Arab leaders, moreover, have learned to be suspicious of Rice's revolutionary ambitions -- just a year ago, she spoke of spreading "creative chaos" in the region. Iraq, after all, is Exhibit A of the Bush Administration's "New Middle East," and it's a bloody mess that is growing worse by the day. Now, for Act 2, the Arabs are being told to sit quietly while Israel tears Lebanon apart, after months of watching it slowly throttle Gaza through a U.S.-backed economic blockade, and then bomb it for weeks on end. Hardly surprising that the Arabs -- from the U.S.-backed autocrats to the beleaguered liberal democrats and the rising Islamists -- see little to cheer in the Bush Administration's "new Middle East." [complete article]
See also, Allies losing patience with U.S. terms for cease-fire (LAT).
Comment -- The thing about the revolutionary rhetoric that comes out of the Bush administration is that it's coming out of the mouths of revolutionary poseurs. You can't really be a revolutionary if you don't have followers -- real followers, willing to give their lives to the cause and not merely parrot the latest feel-good slogan. Hizbollah may be winning battle for hearts and minds
By Roula Khalaf, Financial Times, July 25, 2006
The US considers Hizbollah a conventional terrorist organisation like al-Qaeda that is ripe for obliteration. But in Lebanon it is viewed as a legitimate resistance movement that forced Israel out of southern Lebanon in 2000. As well as being one of the country's largest political parties, it is also its most organised.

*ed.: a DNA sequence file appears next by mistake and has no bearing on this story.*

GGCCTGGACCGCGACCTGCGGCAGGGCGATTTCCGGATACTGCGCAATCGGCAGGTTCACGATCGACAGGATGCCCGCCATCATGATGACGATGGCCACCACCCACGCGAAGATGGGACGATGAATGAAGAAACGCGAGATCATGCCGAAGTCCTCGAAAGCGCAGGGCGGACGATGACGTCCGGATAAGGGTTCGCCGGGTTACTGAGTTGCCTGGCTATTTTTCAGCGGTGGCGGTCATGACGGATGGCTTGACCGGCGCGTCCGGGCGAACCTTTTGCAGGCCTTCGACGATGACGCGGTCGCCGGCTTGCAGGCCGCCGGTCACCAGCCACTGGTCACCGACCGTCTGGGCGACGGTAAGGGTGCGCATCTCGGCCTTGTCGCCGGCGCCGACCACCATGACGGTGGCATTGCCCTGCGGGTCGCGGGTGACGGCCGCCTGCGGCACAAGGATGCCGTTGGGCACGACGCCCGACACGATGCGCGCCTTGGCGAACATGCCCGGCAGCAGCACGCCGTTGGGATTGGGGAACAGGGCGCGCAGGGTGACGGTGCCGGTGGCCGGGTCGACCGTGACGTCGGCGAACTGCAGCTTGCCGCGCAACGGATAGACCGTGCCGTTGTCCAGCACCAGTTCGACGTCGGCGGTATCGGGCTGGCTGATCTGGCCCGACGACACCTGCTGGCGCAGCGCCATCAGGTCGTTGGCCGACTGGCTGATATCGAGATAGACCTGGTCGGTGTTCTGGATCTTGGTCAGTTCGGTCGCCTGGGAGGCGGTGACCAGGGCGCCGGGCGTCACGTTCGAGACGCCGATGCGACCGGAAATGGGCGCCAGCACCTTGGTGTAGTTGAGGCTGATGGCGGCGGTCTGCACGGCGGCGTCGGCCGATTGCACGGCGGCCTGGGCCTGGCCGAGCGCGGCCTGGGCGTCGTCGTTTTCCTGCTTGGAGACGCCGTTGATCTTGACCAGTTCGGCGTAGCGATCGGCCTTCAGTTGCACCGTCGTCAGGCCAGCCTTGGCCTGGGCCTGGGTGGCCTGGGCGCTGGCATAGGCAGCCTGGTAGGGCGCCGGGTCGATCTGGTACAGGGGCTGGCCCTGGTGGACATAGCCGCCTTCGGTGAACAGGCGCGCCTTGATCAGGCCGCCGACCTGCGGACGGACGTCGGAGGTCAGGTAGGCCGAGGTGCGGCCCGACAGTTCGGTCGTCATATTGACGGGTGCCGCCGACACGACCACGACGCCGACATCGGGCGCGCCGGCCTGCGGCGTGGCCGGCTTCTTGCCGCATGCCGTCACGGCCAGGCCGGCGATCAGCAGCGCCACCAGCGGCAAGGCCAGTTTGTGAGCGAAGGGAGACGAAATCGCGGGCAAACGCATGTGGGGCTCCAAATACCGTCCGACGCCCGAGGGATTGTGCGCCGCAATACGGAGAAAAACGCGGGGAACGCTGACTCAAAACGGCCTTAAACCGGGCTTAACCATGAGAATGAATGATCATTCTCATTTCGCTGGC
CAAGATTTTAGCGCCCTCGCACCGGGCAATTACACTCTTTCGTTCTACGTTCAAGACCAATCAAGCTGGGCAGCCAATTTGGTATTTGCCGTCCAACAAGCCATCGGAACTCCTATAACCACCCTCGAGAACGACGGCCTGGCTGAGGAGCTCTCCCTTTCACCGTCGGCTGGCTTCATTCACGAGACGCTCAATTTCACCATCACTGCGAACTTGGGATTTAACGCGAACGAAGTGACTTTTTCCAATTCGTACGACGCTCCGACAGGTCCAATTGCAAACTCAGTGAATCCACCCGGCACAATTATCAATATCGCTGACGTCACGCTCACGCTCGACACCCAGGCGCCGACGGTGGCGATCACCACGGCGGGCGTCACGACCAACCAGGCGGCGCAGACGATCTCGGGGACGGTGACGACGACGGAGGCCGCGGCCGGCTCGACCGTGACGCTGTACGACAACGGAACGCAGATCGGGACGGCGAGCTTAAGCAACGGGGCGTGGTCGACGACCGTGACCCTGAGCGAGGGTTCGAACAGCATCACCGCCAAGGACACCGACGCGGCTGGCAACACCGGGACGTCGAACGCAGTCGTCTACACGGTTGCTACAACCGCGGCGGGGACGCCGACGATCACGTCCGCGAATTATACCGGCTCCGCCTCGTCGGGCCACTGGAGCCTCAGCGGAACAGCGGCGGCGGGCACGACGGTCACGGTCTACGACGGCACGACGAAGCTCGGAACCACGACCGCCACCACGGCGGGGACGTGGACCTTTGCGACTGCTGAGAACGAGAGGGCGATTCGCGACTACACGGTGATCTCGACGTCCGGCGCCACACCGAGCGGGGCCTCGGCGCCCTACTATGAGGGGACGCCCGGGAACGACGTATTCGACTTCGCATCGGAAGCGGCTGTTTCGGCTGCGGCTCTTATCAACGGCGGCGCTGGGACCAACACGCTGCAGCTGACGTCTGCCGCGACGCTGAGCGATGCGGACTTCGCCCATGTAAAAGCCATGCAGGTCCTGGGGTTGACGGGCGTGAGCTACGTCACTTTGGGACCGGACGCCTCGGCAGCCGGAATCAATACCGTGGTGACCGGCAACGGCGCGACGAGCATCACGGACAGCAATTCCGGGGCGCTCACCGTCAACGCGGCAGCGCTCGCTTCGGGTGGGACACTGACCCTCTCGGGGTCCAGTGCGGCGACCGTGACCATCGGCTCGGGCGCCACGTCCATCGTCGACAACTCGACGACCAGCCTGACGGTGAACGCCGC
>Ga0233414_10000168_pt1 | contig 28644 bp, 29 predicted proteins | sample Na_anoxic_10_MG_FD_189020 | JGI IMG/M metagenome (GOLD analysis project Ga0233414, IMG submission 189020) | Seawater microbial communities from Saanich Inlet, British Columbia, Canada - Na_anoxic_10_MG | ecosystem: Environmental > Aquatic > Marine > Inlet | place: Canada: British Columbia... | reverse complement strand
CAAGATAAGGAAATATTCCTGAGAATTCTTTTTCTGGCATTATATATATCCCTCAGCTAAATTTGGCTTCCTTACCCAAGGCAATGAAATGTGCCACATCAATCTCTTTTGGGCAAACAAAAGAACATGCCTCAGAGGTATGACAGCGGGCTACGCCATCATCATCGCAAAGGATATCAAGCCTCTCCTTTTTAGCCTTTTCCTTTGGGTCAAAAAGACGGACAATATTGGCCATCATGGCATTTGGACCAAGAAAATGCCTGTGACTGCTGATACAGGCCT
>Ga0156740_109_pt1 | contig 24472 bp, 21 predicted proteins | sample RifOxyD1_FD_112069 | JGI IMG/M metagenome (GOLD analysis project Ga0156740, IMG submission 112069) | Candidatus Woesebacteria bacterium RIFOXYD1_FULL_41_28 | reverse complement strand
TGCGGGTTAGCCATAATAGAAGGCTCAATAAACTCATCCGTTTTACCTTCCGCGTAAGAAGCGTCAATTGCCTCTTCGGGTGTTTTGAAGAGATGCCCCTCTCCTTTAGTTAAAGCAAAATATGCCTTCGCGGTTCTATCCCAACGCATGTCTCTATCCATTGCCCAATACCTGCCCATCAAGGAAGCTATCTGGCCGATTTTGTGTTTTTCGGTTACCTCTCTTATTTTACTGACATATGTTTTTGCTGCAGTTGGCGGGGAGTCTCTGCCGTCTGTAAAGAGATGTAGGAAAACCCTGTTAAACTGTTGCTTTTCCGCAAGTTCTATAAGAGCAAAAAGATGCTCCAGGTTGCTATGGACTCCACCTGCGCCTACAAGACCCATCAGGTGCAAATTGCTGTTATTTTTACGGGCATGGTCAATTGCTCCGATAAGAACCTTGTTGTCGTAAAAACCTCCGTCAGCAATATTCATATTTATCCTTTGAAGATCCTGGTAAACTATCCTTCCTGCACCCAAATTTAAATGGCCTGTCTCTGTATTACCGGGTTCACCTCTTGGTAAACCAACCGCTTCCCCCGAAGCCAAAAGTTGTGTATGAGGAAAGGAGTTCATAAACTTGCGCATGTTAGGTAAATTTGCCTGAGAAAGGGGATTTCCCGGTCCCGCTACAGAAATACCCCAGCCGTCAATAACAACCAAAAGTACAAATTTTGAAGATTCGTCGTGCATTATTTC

The US this week proposed the deployment of an international force alongside the Lebanese army south of the Litani River, which runs some 25 miles from the Lebanon-Israeli border, in order to push the guerrillas and their arsenal of rockets away from Israeli cities and towns.
Lebanese officials, however, know Hizbollah would reject such proposals out of hand. They fear that attempts to enforce them could lead to a renewal of the internal sectarian conflict that ended only in 1991, after 16 years of war.
In the Grand Serail, the former Ottoman barracks that act as the seat of government, Fouad Siniora, the country's mild-mannered prime minister who has appealed for an end to the Israeli offensive, says a resolution to the conflict requires a comprehensive deal that addresses all the outstanding disputes between Lebanon and Israel, and gives the government cards to negotiate with Hizbollah.
This deal, he says, would include a prisoners' swap as well as the settlement of the dispute over Shebaa farms, a strip of occupied border land over which Lebanon claims sovereignty but the UN and Israel consider part of the Golan Heights, the Syrian territory Israel seized in the 1967 Middle East war.
So far, at least, Hizbollah has not felt under pressure to negotiate an end to the conflict. Israel's offensive has entered a new phase, emptying Lebanese areas close to its borders of residents and sending troops on missions to take over Hizbollah strongholds.
The group, however, has perhaps 5,000 fighters but many more reservists – and, Israel suspects, more longer-range missiles than it has deployed so far. As Anthony Cordesman, security expert at Washington's Centre for Strategic and International Studies, says, Hizbollah can easily disperse, replace its fighters, then regroup and improve its ambush techniques.
His assessment is that Israel's strategy could only succeed if the Shia population turned against the group, something which he and many analysts in Beirut believe is unlikely.
Lebanese analysts who know Hizbollah well say that even the government's sweeping package would prove hard to sell to the group. International initiatives, says Talal Salman, editor of Beirut's as-Safir newspaper, do not "take into account the reality and the support for Hizbollah on the ground". [complete article]